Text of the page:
I Don't Care for Upfront Deals with Tenants Prior to Move In

By
Real Estate Broker/Owner with M & M Realty of Brevard Inc. BK629999

This morning I went out and met a prospective tenant at one of my rental houses. They were are a very nice family and their parents came to look at the house also.  They had a lot of good questions for me.  We have agreed that they are going to rent the home.

The tenant of 7 years moved out of the home a couple of weeks ago.  They left the home in impeccable condition, just normal wear and tear. Since my husband had been out of town on business, he hasn't gotten over to the house to take an inventory of what needs to be done prior to a new tenant move in.  There are a couple of rooms that could use a quick coat of paint. 

The prospective tenant asked if they could paint the home prior to move in.  I know alot of landlords that allow this.  I prefer to give a tenant a property upon move in, in the condition that we expect to get it the property back in.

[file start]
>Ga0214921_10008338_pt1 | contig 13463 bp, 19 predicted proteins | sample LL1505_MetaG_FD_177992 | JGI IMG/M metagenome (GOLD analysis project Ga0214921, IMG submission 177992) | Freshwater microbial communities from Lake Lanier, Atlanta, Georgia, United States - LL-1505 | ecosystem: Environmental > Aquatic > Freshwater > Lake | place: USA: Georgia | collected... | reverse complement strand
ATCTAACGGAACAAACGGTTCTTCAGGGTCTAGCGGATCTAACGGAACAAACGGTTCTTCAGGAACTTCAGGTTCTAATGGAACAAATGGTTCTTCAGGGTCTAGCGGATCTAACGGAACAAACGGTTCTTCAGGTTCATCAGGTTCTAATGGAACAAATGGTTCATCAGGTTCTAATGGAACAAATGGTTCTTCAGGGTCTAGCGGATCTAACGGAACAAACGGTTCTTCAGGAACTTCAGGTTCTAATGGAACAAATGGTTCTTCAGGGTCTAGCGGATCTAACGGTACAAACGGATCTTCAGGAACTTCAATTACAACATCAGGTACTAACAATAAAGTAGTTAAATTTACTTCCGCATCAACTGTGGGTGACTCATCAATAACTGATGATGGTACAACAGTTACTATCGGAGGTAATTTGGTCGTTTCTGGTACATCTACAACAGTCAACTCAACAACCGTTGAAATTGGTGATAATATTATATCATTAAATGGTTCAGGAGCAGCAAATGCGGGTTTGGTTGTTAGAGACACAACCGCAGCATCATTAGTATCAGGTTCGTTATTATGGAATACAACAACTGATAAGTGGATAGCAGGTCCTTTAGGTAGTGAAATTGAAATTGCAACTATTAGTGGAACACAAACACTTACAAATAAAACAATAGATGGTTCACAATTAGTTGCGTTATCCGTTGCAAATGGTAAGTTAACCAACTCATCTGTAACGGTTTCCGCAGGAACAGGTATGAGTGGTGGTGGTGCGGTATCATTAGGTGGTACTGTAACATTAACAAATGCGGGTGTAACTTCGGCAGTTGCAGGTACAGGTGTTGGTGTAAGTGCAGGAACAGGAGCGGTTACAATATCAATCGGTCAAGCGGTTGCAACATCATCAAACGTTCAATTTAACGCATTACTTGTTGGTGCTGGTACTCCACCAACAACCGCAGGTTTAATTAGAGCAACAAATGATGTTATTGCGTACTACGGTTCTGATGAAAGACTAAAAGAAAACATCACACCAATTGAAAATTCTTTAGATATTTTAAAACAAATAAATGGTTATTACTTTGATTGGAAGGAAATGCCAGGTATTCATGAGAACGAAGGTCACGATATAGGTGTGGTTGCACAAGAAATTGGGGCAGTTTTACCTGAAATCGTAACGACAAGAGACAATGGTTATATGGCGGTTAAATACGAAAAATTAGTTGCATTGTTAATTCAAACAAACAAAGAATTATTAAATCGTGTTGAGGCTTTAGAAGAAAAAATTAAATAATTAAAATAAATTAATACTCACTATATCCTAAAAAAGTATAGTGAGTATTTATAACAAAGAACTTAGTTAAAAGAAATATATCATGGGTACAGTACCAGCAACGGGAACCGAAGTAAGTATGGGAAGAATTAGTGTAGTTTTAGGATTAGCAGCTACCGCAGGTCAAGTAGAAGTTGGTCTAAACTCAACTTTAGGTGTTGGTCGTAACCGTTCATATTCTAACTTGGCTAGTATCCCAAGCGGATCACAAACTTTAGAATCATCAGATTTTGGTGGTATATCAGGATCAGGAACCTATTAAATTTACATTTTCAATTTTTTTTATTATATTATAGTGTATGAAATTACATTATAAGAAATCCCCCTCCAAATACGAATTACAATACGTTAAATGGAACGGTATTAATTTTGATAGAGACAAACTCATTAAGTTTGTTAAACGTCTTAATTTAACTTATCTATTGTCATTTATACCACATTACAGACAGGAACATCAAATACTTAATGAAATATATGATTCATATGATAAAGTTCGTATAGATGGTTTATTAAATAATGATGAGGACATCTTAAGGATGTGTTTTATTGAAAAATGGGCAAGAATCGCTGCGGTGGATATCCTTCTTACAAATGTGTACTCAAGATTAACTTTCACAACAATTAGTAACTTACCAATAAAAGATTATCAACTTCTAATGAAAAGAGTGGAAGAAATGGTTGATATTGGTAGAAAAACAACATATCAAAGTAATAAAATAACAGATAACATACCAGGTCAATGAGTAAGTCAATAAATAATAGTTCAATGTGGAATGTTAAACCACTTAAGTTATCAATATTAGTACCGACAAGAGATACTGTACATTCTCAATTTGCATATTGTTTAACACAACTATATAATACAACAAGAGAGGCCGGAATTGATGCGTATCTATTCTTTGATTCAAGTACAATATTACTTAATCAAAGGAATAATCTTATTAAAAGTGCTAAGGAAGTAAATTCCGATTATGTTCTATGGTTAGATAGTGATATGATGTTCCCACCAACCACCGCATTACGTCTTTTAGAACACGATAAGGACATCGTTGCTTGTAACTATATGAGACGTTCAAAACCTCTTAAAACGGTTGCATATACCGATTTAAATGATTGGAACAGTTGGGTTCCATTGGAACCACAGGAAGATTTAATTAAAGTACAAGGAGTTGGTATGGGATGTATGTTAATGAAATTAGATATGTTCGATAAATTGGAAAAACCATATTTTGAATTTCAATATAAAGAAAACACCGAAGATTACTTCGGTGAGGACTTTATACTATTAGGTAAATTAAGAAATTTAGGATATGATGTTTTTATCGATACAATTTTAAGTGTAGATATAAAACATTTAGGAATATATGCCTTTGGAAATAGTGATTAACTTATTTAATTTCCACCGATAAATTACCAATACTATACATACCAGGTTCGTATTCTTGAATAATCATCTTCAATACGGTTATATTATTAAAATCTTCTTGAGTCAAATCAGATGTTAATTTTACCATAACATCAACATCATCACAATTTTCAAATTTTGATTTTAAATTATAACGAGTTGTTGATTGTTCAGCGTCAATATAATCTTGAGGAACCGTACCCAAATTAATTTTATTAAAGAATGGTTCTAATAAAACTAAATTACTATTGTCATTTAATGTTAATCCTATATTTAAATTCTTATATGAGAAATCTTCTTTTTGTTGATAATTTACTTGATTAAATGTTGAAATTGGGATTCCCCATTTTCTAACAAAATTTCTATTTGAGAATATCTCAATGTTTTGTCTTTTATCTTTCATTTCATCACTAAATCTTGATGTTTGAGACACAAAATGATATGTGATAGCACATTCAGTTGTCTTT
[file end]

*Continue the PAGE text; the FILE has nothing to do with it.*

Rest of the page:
We expect tenants of a couple of years to return a property in nearly move in condition.  As time progresses, and they've been with us for an extended period of time, I know there are going to be items that need to be addressed by us, plus there is normal wear and tear on the property.  I like to turn the key over to a new tenant with the house 100% complete upon move in. 

I don't like to make arraangements with new tenants for them to paint or do any type of work before they move in.  I really just don't care for this.  I have seen landlords get their house back a year or two years later, without the paint ever being touched or the agreed upon repair work having been done.  My feeling is that let's make sure we get started on the right foot on day one.

Now, after they've been there for a couple of years and they ask if they can paint, I am more than happy to go ahead and supply the paint to the tenant and let them paint to their heart's content.

This article is authored by

Sandy Shores Realtor, Melbourne FL Real Estate

Brevard County Real Estate & Investing

Palm Bay Florida Real Estate News

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M & M Realty of Brevard, Inc. 

Residential, New Construction, Relocations & Investment

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Rainmaker
72,367
Bob Foster
Century 21 Lanthorn R. E. Ltd. Belleville, Ontario - Belleville, ON